I have no graphs or tables but I was delivering a car that had been repaired to New Port Richy Florida which is on the west coast of Florida just north of St. Petersburg. I was literally awe struck by the number of for sale signs that were posted in this slightly lower class circa 1960's subdivision literally dozens of signs jockeying for space. It was than that I realized that something is very wrong with the present realestate market. If this is being duplicated all over the country at all economic strata we are all in trouble.
Posted by: kuros at November 30, 2006 10:22 AM
I agree that BB's report was reasonable, but perhaps only because the NAR's releases to the media appear like industry promotions (and that is because the media no longer takes the time to examine, question or rebut those claims).
About the "preliminary" GDP report being a substantial improvement on the "advance" GDP (could we have an advanced advance report on GDPq4, or how about an epilog final GDPq3?): nearly 0.4% of that 0.6 revision (from a mere guess of course, that is even now just an estimate and won't be an immutable fact until Dec 21) comes from an improved trade picture. Imports weren't as bad as reported (guessed/imagined) [nevamind about Black Thursday, Pink Monday or whatever].
And so those interest rates which the housing industry would like to see eased (in the interests of the entire economy of course) and which I thought the Fed would ease following the housing picture with the utmost care (as demostrated by BB in the link above), may not now --given the surge in $ inconfidence. Higher interest rates may be needed to keep the regular tbill buyers (and holders of $reserves), happy.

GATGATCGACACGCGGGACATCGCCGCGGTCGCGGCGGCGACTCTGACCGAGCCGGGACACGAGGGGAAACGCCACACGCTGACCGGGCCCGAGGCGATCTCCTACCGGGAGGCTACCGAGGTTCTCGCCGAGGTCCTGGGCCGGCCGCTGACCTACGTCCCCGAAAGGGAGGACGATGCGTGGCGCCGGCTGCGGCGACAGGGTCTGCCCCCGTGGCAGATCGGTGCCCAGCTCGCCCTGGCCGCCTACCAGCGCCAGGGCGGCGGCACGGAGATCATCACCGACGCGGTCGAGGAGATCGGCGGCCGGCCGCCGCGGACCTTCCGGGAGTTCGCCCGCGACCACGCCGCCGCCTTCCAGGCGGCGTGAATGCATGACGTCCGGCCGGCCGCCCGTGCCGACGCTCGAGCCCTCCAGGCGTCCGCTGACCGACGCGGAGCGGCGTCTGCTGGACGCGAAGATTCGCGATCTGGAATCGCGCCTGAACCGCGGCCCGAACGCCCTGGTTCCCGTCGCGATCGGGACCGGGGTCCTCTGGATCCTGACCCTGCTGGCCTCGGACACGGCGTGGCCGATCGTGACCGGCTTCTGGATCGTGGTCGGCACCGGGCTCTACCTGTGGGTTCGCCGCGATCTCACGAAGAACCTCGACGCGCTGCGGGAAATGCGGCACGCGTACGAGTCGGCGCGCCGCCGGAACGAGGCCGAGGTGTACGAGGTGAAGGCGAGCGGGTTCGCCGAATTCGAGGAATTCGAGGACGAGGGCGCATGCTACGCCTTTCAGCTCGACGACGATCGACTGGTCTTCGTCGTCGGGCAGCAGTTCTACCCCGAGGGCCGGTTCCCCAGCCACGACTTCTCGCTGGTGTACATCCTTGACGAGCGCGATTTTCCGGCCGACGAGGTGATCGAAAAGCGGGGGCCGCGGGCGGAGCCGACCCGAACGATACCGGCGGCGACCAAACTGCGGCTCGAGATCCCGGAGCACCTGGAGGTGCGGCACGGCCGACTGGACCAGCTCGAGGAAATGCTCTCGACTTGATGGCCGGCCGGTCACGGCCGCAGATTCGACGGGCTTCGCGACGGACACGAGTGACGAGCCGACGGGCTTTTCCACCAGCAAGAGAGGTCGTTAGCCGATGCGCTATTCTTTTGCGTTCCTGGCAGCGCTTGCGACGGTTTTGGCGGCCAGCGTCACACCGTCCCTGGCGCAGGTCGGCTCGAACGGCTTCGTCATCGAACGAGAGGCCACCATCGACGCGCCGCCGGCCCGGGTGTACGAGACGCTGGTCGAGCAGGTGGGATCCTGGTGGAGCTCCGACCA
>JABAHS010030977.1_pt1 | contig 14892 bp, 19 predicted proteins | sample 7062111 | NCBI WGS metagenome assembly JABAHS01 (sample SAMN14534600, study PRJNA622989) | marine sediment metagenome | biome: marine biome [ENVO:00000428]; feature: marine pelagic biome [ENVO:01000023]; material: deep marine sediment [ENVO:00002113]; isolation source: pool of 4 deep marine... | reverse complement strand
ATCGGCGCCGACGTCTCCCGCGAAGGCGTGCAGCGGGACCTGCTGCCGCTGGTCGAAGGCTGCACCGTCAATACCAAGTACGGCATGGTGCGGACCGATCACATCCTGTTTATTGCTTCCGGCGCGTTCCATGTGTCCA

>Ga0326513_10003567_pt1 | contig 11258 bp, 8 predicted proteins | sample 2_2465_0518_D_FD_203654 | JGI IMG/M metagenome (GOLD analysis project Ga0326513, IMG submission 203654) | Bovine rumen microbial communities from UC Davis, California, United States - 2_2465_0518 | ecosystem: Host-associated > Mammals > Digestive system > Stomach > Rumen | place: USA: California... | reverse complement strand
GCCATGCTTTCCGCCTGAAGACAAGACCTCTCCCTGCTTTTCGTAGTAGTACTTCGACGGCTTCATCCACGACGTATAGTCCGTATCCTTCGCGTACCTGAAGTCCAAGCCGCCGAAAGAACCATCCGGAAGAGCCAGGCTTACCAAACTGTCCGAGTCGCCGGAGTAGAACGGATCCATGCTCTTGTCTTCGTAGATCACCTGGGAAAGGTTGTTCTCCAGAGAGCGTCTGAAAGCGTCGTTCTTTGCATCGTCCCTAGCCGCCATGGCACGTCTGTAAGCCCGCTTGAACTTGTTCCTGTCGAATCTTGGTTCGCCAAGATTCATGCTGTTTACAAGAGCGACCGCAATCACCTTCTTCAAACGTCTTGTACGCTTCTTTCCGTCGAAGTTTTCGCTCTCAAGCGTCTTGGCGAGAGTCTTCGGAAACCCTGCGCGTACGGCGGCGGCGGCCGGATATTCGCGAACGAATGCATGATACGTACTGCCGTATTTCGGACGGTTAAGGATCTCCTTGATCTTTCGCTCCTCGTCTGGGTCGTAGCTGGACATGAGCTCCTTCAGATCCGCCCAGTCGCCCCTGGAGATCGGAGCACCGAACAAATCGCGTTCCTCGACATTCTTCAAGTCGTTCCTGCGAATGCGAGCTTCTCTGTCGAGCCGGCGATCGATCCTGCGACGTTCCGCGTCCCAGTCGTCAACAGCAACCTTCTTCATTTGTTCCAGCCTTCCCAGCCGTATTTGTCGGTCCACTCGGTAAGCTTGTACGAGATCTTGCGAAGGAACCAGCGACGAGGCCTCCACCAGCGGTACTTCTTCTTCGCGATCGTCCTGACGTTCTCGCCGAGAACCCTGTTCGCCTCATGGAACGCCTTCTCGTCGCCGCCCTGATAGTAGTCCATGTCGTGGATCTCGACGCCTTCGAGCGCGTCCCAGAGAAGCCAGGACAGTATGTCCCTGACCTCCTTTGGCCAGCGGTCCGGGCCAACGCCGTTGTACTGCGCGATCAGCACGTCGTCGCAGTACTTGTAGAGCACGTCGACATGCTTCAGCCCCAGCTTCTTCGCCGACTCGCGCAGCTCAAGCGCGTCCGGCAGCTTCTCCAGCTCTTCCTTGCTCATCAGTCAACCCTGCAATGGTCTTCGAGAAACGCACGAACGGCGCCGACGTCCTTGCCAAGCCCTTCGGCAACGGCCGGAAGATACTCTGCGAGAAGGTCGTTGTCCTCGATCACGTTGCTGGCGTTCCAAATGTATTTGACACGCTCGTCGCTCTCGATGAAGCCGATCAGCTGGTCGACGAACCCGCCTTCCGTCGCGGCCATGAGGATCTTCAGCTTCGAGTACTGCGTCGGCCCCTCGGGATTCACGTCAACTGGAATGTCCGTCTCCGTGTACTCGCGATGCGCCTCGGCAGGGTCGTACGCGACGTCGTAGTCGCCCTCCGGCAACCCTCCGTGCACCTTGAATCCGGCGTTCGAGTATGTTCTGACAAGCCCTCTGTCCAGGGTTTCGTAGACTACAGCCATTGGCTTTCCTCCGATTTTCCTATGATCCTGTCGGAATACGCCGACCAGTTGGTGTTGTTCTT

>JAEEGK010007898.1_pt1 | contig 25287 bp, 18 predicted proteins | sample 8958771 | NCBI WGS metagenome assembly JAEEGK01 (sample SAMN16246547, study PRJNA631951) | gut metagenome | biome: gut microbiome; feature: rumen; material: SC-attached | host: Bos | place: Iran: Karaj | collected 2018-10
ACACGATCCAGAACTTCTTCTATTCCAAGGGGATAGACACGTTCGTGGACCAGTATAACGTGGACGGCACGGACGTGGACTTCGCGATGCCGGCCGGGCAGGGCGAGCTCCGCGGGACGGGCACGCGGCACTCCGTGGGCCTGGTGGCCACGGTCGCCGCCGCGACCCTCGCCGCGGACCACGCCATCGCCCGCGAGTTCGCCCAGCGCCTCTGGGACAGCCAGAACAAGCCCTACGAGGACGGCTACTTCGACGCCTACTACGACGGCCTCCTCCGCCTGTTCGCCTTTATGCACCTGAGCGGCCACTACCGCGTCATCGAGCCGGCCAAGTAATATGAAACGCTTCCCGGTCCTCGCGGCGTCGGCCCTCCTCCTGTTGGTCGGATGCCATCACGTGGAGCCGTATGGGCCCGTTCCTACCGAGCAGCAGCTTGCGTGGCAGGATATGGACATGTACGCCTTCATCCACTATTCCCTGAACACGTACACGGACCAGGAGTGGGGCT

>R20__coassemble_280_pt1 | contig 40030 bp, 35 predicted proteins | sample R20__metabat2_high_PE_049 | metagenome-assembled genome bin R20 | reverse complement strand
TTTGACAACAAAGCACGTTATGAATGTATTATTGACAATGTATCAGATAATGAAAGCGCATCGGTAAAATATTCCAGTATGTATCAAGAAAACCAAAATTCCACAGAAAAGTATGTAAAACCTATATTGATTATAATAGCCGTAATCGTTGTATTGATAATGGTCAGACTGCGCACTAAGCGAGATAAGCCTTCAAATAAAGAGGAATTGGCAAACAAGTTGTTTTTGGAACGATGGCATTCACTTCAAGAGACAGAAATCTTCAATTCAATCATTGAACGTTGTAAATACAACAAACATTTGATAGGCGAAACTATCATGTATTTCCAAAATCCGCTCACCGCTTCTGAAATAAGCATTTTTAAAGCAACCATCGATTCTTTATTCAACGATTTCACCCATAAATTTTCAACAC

Posted by: calmo at November 30, 2006 11:09 AM
Your humility and honesty are refreshing, Professor.
I look forward to you applying your considerable talents to forecasting when this real estate mess will end (request: focus on San Diego, first!).
Posted by: jg at November 30, 2006 12:22 PM
Interestingly the absolute number of unsold homes has actually fallen over the last 3 months -- the ratio of unold homes to sales has not gone down because the sales are also falling.
But the drop in the actual inventory of unsold homes has significant implication in standard analysis of the business cycle.
If the problem is excess inventories the first sign that the problem is being addressed is that production falls below final sales so that some sales are filled by drawing down some of the excess inventories. Apparently we have passed that point. However, this just signals that progree is being made, it does not signal that the problem is resolved.
Posted by: spencer at November 30, 2006 12:28 PM
Reading your analysis, I can't help but to wonder what Mr. Greenspan is thinking when he says "the worst is behind us" with regards to the housing market.